Looking at the occurrence of this word as it arises during the times of the children of Israel, we see that Joseph was charged by Potiphar's wife as one that was different from them. (Genesis 39:14) Jonah declared his difference of lifestyle from the other mariners before they threw him overboard. (Jonah 1:9) Paul addresses people in the New Testament that were national Hebrews to show them some spiritual lessons that they needed to learn in the book of Hebrews. All of these show the natural course of the word as it applies to natural descendants of Abraham: the first Hebrew. Yet, in this first Hebrew, we see that he connects people that are not his natural relation.

Paul asserts that many different people, who live and walk by faith, are blessed with faithful Abraham. (Galatians 3:9) He further declares that this makes Abraham the father of us all. (Romans 4:16) The icing on the cake of this subject is that Abraham's promises are unto us if we are in Christ. (Galatians 3:29) In the previous paragraph, we note that each occurrence is restricted to natural Hebrews. These connected thoughts we have just laid out show that there is such a thing as spiritual Hebrews that may or may not be directly related to Abraham. It is this thought that dominates the New Testament rather than some sort of national or class struggle. How is one a recipient and partaker of that promise that he be blessed by Abraham and part of that innumerable host as the stars of the sky or sand by the sea shore? Paul asserts that being in Christ, elected, chosen, and loved by Him, puts us in the promise of Abraham's seed.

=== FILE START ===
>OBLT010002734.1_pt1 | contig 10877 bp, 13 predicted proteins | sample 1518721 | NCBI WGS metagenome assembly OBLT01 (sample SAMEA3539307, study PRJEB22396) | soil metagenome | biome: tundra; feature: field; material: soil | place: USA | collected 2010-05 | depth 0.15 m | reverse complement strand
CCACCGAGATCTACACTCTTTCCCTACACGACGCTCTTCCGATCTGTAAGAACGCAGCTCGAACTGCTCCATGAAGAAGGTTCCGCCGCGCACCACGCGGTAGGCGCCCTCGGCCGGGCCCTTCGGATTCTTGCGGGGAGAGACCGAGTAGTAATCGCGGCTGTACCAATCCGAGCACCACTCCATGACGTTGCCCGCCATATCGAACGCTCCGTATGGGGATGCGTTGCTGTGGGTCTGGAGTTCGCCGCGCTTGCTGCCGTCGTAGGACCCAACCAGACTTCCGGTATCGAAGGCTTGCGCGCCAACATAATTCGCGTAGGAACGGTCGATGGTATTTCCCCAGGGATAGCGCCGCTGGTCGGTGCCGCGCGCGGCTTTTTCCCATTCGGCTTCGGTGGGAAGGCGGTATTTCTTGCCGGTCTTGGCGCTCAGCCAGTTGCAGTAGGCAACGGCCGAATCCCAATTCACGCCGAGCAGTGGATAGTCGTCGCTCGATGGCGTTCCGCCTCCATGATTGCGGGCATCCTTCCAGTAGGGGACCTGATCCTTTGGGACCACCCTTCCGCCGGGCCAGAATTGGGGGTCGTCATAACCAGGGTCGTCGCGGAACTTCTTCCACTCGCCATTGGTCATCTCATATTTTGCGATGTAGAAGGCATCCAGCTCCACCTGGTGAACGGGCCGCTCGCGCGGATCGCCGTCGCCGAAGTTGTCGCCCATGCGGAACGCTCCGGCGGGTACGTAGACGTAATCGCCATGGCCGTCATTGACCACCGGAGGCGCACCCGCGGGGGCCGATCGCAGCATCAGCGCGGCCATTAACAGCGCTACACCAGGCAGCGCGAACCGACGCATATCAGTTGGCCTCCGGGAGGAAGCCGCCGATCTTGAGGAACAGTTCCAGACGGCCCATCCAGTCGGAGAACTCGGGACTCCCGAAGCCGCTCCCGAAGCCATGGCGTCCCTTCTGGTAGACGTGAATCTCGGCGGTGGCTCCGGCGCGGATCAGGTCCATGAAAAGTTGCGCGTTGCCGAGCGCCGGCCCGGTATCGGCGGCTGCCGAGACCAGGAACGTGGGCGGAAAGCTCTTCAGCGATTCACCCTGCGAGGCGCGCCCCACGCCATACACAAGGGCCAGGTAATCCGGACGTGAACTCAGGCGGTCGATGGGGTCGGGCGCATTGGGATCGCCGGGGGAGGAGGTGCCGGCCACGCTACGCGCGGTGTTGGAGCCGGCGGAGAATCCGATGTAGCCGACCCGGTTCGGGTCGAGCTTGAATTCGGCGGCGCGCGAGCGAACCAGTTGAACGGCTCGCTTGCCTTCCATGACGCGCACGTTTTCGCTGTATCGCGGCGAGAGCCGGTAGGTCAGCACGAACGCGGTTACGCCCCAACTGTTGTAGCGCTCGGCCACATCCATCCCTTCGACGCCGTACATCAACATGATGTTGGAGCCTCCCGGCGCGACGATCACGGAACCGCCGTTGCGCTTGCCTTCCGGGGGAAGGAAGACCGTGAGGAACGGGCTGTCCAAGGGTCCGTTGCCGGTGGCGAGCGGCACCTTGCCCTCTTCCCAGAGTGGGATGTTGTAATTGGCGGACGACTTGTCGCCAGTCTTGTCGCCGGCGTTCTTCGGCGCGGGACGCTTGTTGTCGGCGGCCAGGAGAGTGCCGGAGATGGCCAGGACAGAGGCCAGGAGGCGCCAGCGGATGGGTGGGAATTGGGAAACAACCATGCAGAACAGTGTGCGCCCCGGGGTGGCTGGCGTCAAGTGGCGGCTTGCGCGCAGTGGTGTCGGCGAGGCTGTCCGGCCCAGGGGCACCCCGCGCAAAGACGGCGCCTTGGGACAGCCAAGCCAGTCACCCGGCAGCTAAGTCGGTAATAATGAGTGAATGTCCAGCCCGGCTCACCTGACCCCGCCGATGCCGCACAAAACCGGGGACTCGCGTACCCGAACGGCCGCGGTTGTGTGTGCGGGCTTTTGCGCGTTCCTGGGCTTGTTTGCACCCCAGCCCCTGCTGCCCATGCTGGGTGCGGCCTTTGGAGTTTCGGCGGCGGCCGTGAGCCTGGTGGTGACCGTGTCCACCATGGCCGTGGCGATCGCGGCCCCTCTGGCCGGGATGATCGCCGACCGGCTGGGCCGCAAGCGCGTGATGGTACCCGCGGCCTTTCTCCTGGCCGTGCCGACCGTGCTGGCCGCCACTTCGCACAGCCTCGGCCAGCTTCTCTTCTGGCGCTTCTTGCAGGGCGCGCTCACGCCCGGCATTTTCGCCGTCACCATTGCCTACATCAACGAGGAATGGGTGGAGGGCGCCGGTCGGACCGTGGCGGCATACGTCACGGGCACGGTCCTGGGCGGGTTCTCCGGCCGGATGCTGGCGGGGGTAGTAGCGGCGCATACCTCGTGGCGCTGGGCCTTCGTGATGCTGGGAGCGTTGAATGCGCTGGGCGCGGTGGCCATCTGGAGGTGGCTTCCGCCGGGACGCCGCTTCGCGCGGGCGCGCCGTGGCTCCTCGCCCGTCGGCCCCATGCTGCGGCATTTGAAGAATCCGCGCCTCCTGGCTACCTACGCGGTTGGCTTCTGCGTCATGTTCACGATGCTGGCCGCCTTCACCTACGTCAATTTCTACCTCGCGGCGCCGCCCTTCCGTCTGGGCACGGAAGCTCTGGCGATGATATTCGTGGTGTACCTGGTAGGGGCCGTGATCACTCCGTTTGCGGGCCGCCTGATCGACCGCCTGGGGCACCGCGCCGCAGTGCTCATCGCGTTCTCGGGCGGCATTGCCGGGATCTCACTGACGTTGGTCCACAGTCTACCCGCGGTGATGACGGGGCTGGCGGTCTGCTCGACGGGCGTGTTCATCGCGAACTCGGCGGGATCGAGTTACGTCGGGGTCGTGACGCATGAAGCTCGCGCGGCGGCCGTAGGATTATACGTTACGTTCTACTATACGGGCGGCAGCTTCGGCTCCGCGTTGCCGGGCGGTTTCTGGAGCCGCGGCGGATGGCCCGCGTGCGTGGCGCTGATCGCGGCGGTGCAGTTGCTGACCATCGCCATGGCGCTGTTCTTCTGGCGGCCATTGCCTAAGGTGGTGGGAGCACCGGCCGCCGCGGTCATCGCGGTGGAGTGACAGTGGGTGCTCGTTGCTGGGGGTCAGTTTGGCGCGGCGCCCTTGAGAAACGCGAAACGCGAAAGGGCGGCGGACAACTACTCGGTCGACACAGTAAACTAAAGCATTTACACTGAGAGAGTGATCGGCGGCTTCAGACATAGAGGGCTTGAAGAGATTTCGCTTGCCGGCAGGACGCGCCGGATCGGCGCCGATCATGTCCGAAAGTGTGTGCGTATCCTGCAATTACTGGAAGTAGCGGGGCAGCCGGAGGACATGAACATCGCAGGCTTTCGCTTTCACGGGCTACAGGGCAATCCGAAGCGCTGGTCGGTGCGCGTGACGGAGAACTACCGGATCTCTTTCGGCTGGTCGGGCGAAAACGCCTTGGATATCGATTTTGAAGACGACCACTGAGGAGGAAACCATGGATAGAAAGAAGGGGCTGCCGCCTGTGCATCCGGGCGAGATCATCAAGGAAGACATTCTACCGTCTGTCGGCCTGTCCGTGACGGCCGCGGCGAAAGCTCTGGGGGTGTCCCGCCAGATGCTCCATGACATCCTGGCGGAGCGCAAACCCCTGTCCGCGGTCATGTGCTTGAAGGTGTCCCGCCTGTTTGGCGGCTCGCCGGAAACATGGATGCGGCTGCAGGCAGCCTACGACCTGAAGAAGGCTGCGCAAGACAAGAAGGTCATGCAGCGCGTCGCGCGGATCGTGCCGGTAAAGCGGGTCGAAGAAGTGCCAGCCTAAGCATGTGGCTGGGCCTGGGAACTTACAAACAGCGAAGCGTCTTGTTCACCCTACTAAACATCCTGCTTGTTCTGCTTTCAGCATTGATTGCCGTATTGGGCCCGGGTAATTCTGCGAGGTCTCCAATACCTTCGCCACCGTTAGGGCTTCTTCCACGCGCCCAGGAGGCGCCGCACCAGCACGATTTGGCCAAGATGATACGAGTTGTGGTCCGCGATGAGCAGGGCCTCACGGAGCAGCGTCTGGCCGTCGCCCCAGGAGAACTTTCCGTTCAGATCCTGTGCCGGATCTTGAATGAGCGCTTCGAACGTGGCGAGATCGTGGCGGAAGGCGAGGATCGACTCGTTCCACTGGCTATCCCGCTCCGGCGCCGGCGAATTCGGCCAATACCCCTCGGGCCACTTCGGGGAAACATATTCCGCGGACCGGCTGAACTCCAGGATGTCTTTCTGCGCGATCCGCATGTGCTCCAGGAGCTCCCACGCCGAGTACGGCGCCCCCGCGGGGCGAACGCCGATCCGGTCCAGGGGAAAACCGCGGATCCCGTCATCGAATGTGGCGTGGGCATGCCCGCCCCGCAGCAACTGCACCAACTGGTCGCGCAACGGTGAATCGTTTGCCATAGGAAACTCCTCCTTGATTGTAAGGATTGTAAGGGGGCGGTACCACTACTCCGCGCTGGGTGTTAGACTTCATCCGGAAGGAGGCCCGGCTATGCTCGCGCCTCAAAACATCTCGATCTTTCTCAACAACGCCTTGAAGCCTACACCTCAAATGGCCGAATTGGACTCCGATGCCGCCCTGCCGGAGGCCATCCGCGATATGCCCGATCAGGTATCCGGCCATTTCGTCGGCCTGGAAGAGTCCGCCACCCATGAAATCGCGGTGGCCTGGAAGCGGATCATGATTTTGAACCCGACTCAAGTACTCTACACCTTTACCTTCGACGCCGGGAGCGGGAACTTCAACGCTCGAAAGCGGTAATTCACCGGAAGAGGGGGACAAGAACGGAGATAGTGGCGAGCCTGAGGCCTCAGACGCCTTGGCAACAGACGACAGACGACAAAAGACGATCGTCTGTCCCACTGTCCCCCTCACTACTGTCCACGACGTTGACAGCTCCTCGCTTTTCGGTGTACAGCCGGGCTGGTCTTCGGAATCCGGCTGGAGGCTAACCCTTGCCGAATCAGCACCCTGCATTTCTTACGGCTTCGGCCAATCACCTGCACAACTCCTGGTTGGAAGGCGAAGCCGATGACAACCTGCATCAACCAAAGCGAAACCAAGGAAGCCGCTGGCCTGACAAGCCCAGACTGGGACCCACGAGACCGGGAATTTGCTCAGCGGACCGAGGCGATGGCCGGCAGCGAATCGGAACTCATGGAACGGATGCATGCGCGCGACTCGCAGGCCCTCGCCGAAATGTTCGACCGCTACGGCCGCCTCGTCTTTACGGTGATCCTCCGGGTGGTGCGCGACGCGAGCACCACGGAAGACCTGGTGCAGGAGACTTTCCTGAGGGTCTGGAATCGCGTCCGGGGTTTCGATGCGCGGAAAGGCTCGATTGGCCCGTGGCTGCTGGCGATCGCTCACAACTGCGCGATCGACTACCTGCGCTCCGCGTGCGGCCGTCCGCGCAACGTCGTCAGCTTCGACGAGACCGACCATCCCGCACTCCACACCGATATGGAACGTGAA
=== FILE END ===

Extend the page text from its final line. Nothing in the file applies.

This flies in the face of natural Jewish (Hebrew) thinking. They would like to say, "If ye be Abraham's seed, then are ye Christ's and heirs..." Paul turns it completely around in Galatians 3:29 to say that Abraham's promise is ours as well contingent upon being in Christ elected into His family by God. Moving on from this blessed state and position, Paul references Abraham being our father. While none of my family, that I am aware of, are natural Jews or Hebrews, Scripture still gives me the authority to claim Abraham as my father. As the first Hebrew, my lineage to him is not linked by blood from father to son. Rather, my kinship to him is linked by faith that guided him and should serve to guide me as well. Who is it that are blessed with faithful Abraham in Galatians 3:9? Paul asserts that the faithful are blessed with him.